30th Annual Meeting and Associated Programs of the Society for Immunotherapy of Cancer (SITC 2015)
Anti-EGFR targeted monoclonal antibody isotype influences anti-tumor immunity in head and neck cancer patients
Journal for ImmunoTherapy of Cancer volume 3, Article number: P316 (2015)
EGFR is frequently overexpressed on several cancers, and two targeted antibodies are FDA approved but differ by isotype. Cetuximab (IgG1 isotype) has been shown to be effective at both inhibiting downstream signaling of EGFR and activating anti-tumor, cellular immune mechanisms. While panitumumab (IgG2 isotype) can inhibit downstream EGFR signaling similar to cetuximab, panitumumab might also induce antibody-dependent cell cytotoxicity (ADCC) or adaptive immunity. We sought to investigate the cellular immunity specifically activated by cetuximab or panitumumab showing that both mAb primarily activate NK cells, although cetuximab was significantly more potent than panitumumab. We also observed that although panitumumab may activate monocytes through the CD32 (FcγRIIa) receptor, neither mAb activated monocytes sufficiently to mediate ADCC. Cetuximab enhanced DC maturation to a greater extent than panitumumab, corresponding with improved cross presentation of tumor antigen by cetuximab compared with panitumumab. Indeed, improved adaptive immune responses with increased EGFR-specific cytotoxic CD8+ T cells were present in patients treated with cetuximab compared to those treated with panitumumab. These results suggest that although panitumumab effectively inhibits EGFR signaling to a similar extent as cetuximab, it is less effective at mediating anti-tumor, cellular immune mechanisms which may be crucial for effective therapy for HNSCC.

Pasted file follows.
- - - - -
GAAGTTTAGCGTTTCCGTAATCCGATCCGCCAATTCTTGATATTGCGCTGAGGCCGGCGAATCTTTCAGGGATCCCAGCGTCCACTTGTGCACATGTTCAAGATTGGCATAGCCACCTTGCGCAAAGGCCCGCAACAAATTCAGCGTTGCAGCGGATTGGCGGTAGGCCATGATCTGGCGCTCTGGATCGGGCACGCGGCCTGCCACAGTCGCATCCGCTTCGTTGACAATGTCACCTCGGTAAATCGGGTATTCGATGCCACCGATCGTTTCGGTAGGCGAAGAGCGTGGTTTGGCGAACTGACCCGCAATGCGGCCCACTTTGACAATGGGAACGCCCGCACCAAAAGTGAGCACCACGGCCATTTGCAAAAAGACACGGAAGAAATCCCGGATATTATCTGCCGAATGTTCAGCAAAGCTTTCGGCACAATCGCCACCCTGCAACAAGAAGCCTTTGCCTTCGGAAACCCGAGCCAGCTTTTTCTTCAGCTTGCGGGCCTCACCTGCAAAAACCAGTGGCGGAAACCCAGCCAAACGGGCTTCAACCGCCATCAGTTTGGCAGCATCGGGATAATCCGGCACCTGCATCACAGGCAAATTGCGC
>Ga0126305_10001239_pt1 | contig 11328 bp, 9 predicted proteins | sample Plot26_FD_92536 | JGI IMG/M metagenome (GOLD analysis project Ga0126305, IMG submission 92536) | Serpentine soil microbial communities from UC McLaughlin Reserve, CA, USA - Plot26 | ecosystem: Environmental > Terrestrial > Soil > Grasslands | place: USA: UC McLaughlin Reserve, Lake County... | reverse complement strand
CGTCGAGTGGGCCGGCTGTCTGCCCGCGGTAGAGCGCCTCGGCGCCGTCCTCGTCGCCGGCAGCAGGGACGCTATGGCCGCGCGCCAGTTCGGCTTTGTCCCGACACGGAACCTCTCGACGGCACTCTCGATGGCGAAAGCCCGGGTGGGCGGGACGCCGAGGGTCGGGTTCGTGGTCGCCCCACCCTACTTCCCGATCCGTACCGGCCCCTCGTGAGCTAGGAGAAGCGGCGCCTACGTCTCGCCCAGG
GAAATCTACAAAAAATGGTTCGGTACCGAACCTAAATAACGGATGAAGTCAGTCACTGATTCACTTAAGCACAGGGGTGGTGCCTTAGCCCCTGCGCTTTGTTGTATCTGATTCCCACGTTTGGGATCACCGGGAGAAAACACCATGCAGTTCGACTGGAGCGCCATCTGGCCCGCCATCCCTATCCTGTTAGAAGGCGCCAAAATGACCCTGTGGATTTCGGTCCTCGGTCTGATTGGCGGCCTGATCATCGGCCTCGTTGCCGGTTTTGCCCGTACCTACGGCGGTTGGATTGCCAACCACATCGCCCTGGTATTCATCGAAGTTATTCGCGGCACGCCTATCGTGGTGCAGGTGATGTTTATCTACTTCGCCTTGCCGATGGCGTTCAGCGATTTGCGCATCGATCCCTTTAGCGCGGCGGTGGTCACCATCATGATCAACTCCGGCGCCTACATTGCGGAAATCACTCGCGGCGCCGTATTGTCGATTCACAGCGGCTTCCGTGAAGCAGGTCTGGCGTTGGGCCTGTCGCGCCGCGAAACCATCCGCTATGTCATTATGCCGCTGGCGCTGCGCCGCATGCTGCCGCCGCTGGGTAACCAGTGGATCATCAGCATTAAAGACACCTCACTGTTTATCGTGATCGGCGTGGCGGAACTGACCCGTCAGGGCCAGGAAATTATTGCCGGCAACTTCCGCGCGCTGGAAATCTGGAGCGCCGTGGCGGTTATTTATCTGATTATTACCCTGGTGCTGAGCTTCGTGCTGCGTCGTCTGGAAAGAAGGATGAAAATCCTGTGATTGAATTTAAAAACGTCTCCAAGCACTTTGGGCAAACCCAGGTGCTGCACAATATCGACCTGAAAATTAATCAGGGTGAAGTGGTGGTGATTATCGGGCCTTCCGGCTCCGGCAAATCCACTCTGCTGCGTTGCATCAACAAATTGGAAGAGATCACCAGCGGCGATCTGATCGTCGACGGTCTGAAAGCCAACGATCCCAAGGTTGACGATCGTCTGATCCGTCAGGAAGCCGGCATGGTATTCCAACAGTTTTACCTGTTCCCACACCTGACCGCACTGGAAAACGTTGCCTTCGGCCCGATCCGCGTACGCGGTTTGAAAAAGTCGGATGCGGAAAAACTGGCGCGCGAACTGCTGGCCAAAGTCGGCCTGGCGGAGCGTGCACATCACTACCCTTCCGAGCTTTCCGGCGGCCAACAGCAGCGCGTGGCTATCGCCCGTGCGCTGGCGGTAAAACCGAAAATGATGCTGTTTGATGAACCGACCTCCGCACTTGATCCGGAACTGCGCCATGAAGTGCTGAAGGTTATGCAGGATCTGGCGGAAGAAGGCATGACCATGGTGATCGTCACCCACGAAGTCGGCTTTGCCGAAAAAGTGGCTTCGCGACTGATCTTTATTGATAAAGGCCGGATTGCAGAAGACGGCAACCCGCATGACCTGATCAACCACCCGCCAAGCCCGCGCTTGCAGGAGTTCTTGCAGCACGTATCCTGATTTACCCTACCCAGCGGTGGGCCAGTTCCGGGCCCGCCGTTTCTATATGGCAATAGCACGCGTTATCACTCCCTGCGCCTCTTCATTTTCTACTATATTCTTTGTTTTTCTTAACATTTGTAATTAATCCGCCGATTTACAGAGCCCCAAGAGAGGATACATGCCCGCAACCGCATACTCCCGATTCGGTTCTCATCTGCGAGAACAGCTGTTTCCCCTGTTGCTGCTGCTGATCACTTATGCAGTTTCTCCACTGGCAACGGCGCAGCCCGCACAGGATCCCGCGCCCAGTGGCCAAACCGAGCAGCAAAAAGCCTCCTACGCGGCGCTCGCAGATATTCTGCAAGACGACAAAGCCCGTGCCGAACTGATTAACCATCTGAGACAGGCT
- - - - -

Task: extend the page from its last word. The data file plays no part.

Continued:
About this article
Cite this article
Trivedi, S., Srivastava, R.M., Concha-Benavente, F. et al. Anti-EGFR targeted monoclonal antibody isotype influences anti-tumor immunity in head and neck cancer patients. j. immunotherapy cancer 3 (Suppl 2), P316 (2015). https://doi.org/10.1186/2051-1426-3-S2-P316